Municipal Bonds Come Roaring Back

Written by: Jordan Mixsell

A combination of technical support and Federal Reserve induced confidence has helped municipal bonds power back from the downside price volatility we saw in March during the height of the Covid-19 crisis.

In fact, the municipal bond market saw its biggest rally since 2009 during the month of May, outperforming both corporate bonds and US Treasurys. Fueled by a reversal of mutual fund outflows and intervention by the Federal Reserve, the Bloomberg Barclays Municipal Bond Index (LMBITR) returned 3.18% during the month. The Bloomberg Barclays Muni High Yield Index (LMHYTR) was up 4.08%.

According to Lipper, combined weekly and monthly fund inflows were $2.2 billion for the period ending June 3rd, decreasing YTD outflows to $16.6 billion. This marked the 3rd straight week of inflows, and the largest since March 4th when investors added $2.8 billion to mutual funds.

In addition to technical support, the municipal market has received a boost from the Federal Reserve’s Municipal Liquidity Facility Program (MLF). Backed by funds from the U.S. Treasury, the facility aims to mitigate the economic impact of the Coronavirus pandemic, and has successfully restored investor confidence in the municipal market. The U.S. Central Bank announced last week that it is expanding the $500 billion emergency lending program for state and local governments to include smaller municipalities. Originally open to state issuers, the District of Columbia, cities with at least 250,000 residents and counties with populations of at least 500,000, states can now designate up to two cities or counties to directly issue notes, regardless of population. Removing this restriction now allows every state to have at least one city and county (two combined) participate in the MLF. In addition, all 50 state governors may now select two revenue bond issuers, such as those that issue bonds backed by sales taxes and income taxes, to participate directly in the program. On Tuesday, Illinois became the first borrower to tap the facility, announcing a one-year, $1.2 billion loan at a 3.82% interest rate. The country’s most indebted state said it would issue the notes to cover shortfalls related to an extension of this year’s deadline for filing income tax returns.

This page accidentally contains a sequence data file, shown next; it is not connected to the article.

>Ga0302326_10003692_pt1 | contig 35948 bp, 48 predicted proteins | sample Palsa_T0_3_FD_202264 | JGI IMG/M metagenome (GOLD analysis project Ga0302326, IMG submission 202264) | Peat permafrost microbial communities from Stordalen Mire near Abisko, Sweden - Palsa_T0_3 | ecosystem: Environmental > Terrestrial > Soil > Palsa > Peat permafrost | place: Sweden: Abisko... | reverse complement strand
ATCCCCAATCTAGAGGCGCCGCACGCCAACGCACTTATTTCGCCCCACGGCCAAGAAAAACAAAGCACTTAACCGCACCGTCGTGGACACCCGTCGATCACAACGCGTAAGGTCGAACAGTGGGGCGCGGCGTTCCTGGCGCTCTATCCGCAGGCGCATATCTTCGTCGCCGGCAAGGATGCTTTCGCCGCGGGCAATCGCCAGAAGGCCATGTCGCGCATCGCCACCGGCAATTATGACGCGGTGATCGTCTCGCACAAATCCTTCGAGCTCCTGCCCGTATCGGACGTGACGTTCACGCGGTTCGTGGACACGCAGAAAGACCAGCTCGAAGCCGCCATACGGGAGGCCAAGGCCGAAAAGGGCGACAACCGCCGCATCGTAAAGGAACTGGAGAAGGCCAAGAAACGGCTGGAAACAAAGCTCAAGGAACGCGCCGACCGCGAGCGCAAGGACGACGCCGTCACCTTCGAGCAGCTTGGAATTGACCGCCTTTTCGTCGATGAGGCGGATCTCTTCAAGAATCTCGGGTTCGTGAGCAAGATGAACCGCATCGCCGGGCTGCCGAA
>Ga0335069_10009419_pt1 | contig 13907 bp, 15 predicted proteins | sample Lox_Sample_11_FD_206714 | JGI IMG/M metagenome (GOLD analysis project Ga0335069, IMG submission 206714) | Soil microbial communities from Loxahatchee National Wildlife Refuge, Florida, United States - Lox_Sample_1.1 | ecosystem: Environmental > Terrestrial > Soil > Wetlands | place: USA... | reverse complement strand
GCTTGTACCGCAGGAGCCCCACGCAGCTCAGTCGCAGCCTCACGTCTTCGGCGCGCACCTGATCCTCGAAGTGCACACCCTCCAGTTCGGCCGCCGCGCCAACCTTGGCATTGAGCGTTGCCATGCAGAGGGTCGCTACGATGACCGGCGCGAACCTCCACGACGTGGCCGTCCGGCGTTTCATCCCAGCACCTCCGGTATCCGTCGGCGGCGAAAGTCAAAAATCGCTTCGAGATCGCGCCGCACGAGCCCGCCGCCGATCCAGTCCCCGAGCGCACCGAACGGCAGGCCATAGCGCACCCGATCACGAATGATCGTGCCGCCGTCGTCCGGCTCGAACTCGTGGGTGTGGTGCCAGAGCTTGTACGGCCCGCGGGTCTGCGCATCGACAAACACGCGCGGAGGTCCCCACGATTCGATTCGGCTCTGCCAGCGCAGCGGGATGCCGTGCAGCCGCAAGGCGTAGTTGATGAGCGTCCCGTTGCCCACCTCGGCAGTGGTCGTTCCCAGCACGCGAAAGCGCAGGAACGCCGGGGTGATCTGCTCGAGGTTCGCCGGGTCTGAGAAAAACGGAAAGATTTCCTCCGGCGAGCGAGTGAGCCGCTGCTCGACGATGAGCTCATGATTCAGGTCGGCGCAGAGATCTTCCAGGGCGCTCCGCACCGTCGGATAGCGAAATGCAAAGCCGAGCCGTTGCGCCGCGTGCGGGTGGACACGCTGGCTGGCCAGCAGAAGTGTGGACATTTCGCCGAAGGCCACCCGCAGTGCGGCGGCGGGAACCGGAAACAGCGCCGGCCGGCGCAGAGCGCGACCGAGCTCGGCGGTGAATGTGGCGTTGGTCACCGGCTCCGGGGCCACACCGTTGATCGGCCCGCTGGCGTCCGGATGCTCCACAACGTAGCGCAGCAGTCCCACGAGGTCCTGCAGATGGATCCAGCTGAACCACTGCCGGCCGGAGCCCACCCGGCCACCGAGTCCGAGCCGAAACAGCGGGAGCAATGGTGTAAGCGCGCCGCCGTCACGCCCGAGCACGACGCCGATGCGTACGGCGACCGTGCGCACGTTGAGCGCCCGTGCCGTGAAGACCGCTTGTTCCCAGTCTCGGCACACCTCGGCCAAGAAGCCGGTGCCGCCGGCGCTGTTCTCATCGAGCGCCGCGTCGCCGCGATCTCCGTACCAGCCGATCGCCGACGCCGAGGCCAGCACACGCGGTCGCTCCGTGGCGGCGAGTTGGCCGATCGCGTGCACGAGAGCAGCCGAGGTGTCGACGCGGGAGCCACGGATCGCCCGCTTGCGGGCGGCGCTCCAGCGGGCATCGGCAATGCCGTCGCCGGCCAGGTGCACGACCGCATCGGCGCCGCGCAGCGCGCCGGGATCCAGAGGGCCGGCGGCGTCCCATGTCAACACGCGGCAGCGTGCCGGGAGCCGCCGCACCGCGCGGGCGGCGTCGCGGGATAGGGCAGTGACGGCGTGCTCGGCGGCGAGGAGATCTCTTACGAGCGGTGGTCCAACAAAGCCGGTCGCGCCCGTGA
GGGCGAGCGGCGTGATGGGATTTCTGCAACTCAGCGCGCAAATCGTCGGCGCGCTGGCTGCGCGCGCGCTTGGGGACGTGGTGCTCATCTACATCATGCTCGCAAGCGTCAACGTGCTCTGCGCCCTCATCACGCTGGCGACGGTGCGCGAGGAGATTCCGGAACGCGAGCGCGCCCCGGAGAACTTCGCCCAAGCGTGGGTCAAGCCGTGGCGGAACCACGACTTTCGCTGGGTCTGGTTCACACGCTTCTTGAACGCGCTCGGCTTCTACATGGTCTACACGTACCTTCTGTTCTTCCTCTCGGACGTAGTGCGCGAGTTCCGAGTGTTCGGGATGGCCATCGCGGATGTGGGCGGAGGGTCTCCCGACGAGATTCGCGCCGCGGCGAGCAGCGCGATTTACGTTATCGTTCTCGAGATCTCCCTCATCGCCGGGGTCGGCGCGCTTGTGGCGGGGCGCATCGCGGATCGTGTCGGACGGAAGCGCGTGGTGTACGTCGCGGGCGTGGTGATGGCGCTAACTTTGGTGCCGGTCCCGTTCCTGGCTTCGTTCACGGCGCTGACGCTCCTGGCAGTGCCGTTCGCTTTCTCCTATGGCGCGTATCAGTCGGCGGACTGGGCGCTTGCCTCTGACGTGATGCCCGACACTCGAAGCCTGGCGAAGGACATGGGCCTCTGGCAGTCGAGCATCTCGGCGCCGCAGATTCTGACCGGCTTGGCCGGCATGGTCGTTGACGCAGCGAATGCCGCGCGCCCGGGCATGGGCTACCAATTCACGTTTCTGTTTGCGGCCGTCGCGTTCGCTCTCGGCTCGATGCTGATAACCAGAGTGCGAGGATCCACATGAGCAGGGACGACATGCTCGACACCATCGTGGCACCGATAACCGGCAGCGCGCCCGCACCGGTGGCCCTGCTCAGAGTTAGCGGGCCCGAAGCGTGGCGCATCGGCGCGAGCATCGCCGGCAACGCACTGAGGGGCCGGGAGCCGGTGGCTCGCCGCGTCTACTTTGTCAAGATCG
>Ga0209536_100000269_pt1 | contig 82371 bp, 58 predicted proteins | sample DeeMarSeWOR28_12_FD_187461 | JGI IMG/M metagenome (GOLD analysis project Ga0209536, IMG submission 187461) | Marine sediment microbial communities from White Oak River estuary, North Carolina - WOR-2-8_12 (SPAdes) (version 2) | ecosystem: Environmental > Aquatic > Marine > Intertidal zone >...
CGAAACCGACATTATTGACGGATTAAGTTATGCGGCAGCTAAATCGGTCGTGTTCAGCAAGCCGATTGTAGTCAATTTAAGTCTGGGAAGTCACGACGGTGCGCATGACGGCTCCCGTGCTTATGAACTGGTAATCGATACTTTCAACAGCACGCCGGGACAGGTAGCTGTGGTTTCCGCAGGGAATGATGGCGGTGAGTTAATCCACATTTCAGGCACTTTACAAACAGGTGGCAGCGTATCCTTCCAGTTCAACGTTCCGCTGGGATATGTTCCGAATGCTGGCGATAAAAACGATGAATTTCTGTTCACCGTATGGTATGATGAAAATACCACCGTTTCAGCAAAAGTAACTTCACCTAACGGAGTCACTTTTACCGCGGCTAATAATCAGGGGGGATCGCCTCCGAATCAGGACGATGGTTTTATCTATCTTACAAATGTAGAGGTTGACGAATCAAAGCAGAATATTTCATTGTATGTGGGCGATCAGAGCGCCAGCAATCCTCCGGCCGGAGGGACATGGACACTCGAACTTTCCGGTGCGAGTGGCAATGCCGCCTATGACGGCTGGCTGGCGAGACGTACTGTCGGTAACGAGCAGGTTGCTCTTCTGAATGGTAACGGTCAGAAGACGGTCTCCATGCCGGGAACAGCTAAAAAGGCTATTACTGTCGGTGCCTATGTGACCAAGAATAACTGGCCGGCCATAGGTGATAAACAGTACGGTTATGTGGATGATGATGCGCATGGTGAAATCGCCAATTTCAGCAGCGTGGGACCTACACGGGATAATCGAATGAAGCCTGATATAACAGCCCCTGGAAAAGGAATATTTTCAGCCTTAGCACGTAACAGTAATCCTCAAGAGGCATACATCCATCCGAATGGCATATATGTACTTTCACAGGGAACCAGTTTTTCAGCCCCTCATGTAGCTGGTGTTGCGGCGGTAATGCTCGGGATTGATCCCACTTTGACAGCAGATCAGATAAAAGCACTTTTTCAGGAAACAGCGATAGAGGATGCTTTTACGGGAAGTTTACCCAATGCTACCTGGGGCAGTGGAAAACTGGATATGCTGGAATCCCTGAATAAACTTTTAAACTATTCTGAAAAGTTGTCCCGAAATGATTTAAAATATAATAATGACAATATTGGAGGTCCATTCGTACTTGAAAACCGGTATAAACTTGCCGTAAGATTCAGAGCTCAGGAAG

Our expectation is for the market to remain steady in the weeks ahead as investors balance the need for tax-free income with the harsh economic reality many municipalities are facing. As such, we would characterize this as a “bond pickers market,” where the opportunity to add value exists, but must be carefully done via stringent credit analysis.

Sources: Bloomberg as of 6/4/2020

Related: Despite Economic Uncertainty, the U.S. Corporate Bond Market is Open for Business